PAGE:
Human capital (i.e. skilled labor) has become increasingly vital to the success of business enterprises. But such invaluable capital can also be extremely difficult to attract and retain, as corporate loyalty has become less of a two-way street and the gold ring of opportunity swings by. Most companies have witnessed critical employees jump ship to join competitors or newly-trained understudies put their expensive training to work for rivals who offer not only better and fairer financial rewards but often a more comfortable and civilized safe haven. Where permitted by state law, agreements between employers and employees can mitigate these inevitable disruptive and sometimes irreparably damaging contingencies. But some companies, finding such “vertical” non-compete agreements ineffective or inadequate, have resorted to “horizontal” arrangements with competitors to essentially hobble opportunistic employees. Aptly labeled no-poach and wage-fixing agreements, the most perilous of these agreements (a) inhibit companies from recruiting or hiring employees from competitors or (b) collectively set employee wages and terms of employment. Although tempting additions or alternatives to sometimes problematic non-compete agreements, these collusive arrangements may soon carry federal criminal penalties.
On January 19th, speaking at a conference hosted by the Antitrust Research Foundation, newly appointed Assistant Attorney General for the Antitrust Division Makan Delrahim declared that the DOJ will be pursuing criminal charges for no-poach and wage-fixing arrangements. Delrahim commented: “We have been very active in [investigating no-poach and wage-fixing agreements]. I think over the coming couple of months, you will see some announcements. And to be honest with you, I’ve been shocked how many of these there are. But they’re real … [W]e are treating those … in certain circumstances as criminal.” So how do the antitrust laws apply to these arrangements and what can human resource professionals expect?
Labor Markets and the Antitrust Laws
Just as the Sherman and Clayton Antitrust Acts regulate anticompetitive conduct in product and service markets, they also apply to anticompetitive conduct in labor markets. As early as 1926, the Supreme Court read § 1 of the Sherman Act to prohibit agreements to collectively set wages. In Anderson v. Shipowners’ Association of Pacific Coast, the Court struck down an agreement, implemented by membership in “shipowners associations,” to fix prices among “substantially all” the owners of merchant vessels “engaged in … commerce among the ports of the Pacific Coast and with foreign countries.” Justice Sutherland, writing for the Court, held: “The associations fix the wages which shall be paid the seamen … If the restraint … had related to the carriage of goods in interstate and foreign commerce … the unlawful restraint would be clear. But ships and those who operate them are instrumentalities of commerce … no less than cargoes.”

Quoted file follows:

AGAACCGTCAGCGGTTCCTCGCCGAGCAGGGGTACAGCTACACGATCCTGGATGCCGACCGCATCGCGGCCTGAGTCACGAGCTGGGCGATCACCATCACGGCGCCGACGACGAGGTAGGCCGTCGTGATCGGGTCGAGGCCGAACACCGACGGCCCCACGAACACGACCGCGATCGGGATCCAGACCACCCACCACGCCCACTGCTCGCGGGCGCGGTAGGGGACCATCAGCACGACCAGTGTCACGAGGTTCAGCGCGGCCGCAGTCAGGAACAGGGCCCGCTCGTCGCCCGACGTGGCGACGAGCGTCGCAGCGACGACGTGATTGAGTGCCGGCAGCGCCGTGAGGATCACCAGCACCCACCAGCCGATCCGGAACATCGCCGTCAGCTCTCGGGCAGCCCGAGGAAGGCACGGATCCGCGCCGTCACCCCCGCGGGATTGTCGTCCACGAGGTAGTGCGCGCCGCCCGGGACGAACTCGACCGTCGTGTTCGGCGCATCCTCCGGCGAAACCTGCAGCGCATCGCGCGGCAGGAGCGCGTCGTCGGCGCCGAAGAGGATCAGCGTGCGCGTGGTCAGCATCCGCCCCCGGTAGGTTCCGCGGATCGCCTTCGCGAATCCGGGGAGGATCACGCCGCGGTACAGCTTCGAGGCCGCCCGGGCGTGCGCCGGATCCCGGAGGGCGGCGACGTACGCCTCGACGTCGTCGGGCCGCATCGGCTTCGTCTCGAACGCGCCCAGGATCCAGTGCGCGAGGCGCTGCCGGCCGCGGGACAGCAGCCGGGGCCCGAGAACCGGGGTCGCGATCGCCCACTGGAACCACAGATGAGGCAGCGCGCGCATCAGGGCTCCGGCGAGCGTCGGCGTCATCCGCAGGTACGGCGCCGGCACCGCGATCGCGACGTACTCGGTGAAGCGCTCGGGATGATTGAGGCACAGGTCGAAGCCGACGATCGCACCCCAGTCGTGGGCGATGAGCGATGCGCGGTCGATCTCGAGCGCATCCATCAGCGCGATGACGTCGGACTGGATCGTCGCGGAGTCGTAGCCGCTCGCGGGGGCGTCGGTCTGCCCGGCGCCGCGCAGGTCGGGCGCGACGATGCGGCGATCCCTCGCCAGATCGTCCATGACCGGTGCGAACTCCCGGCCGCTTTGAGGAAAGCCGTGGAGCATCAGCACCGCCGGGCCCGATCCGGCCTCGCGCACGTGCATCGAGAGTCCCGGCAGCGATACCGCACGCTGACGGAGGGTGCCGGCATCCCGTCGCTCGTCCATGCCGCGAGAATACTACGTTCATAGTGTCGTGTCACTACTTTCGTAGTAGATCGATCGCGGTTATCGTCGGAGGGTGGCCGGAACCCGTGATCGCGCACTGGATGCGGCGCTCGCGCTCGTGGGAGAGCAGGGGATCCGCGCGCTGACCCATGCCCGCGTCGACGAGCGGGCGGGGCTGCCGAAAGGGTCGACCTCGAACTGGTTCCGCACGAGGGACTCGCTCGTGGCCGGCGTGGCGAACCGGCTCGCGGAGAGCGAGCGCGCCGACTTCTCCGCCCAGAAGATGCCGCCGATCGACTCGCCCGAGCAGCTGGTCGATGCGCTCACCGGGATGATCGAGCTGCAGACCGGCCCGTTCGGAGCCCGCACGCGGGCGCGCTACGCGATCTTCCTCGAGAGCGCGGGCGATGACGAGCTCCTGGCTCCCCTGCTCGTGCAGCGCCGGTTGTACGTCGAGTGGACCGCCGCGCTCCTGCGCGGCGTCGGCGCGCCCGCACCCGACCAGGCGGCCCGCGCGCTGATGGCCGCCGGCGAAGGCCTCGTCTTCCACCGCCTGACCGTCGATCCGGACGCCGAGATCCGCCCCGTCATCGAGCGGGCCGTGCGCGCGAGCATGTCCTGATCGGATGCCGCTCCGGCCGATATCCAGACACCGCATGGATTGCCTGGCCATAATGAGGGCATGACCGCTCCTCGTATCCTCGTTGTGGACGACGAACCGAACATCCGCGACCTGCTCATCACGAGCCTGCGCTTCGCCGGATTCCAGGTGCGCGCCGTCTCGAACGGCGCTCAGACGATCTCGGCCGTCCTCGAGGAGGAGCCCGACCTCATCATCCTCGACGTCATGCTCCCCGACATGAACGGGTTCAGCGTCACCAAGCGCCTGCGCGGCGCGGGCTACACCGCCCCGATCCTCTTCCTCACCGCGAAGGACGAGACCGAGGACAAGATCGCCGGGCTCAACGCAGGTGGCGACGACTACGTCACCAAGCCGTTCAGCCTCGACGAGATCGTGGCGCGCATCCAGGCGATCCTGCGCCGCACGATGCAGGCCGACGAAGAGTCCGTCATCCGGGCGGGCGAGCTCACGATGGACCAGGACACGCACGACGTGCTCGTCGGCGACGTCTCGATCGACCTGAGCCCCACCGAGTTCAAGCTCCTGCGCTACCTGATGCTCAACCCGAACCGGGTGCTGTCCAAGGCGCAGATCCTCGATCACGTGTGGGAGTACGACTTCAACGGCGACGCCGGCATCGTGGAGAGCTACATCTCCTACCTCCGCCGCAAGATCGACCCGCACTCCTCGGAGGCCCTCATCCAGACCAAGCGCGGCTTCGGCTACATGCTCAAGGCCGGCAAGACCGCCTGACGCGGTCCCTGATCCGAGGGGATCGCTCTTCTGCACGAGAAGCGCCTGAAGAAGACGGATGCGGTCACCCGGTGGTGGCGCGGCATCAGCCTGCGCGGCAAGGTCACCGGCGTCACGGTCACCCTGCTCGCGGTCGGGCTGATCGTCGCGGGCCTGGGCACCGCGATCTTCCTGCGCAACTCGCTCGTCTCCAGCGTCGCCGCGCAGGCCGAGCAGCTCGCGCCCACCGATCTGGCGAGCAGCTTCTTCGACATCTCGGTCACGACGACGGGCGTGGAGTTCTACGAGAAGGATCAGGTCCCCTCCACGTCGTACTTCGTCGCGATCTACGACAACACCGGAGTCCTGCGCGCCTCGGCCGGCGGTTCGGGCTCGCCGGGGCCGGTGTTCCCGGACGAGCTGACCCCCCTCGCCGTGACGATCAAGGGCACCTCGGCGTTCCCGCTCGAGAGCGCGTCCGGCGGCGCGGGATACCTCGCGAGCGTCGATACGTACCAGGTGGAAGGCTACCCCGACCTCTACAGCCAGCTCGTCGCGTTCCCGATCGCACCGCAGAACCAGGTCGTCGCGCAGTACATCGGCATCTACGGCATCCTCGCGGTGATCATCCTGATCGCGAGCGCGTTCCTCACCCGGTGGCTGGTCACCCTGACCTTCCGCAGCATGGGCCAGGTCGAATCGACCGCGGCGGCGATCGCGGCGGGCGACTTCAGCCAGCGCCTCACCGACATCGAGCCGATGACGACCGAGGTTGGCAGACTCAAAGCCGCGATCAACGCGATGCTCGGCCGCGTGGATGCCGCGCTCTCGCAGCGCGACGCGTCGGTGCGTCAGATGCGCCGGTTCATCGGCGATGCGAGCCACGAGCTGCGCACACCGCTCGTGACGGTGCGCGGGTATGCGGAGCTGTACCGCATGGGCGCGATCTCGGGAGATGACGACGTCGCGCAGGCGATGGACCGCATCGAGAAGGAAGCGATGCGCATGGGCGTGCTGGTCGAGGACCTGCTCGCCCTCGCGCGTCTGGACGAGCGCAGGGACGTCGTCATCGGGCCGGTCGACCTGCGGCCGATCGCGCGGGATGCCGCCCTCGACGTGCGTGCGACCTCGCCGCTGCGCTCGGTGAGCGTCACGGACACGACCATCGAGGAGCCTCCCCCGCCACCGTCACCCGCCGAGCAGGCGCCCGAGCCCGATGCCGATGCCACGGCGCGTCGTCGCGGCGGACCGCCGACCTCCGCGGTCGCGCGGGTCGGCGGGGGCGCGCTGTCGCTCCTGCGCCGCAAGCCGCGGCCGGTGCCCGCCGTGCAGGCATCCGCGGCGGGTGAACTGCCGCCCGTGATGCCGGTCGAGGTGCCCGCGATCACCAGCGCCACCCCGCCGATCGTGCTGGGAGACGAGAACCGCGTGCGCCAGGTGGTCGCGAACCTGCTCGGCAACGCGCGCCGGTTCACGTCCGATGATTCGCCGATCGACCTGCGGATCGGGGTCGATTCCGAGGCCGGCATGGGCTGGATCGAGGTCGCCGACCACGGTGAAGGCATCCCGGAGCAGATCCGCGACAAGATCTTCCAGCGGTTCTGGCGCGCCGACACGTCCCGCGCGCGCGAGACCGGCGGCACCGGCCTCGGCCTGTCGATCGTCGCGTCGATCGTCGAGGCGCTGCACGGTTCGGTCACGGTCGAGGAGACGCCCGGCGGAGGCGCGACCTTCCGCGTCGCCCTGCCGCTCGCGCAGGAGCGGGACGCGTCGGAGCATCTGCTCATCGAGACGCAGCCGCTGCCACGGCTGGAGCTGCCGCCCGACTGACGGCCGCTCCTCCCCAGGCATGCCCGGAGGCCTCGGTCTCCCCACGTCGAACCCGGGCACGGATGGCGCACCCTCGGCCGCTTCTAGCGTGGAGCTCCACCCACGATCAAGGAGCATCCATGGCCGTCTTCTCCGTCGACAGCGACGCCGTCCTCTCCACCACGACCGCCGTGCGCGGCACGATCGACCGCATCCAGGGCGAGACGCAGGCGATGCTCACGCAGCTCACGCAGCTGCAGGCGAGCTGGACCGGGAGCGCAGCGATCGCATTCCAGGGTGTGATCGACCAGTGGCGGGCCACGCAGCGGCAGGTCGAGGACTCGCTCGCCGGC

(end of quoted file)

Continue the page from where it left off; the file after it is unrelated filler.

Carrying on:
Since the Anderson case, courts have refined the framework for analyzing no-poach and wage-fixing cases. They come in two flavors: naked restraints and ancillary restraints. Naked restraints are separate from or not reasonably necessary to a larger legitimate collaboration between employers. Ancillary restraints, on the other hand, are restrictions that are related to and reasonably necessary for a legitimate, procompetitive collaboration between employers. For example, an agreement not to recruit employees for a limited period after the sale of a subsidiary would be an ancillary restraint. The DOJ’s criminal enforcement initiative appears to focus on naked, not ancillary, restraints
Naked Restraints: Wage-Fixing
In 2007, the DOJ filed a civil complaint against a healthcare association that operated a nursing registry for conspiring to fix nurse wages. While originally established to monitor the quality of temporary nursing services, the DOJ alleged that the association went a bridge too far and used the registry to impose a uniform wage structure on participating staffing agencies. The association purportedly set wages by soliciting desired rate schedules from its member hospitals and averaging them to formulate a standard schedule. To ensure participation, member hospitals were required to use the registry whenever possible. Any hospital that purchased less than less than 50% of its temporary nursing requirements through the registry would be expelled from the association. The case ultimately settled when the parties signed a consent decree (a) requiring the association’s member hospitals to individually negotiate nursing rates and (b) prohibiting the association from mandating use of the registry. The consent decree also required the association to establish an antitrust compliance office and annually file an antitrust compliance report for 10 years from the date of execution of the consent decree. Further, it allowed for DOJ compliance inspections and interviews with the “officers, employees, agents, or other representatives [of the association]” upon written request.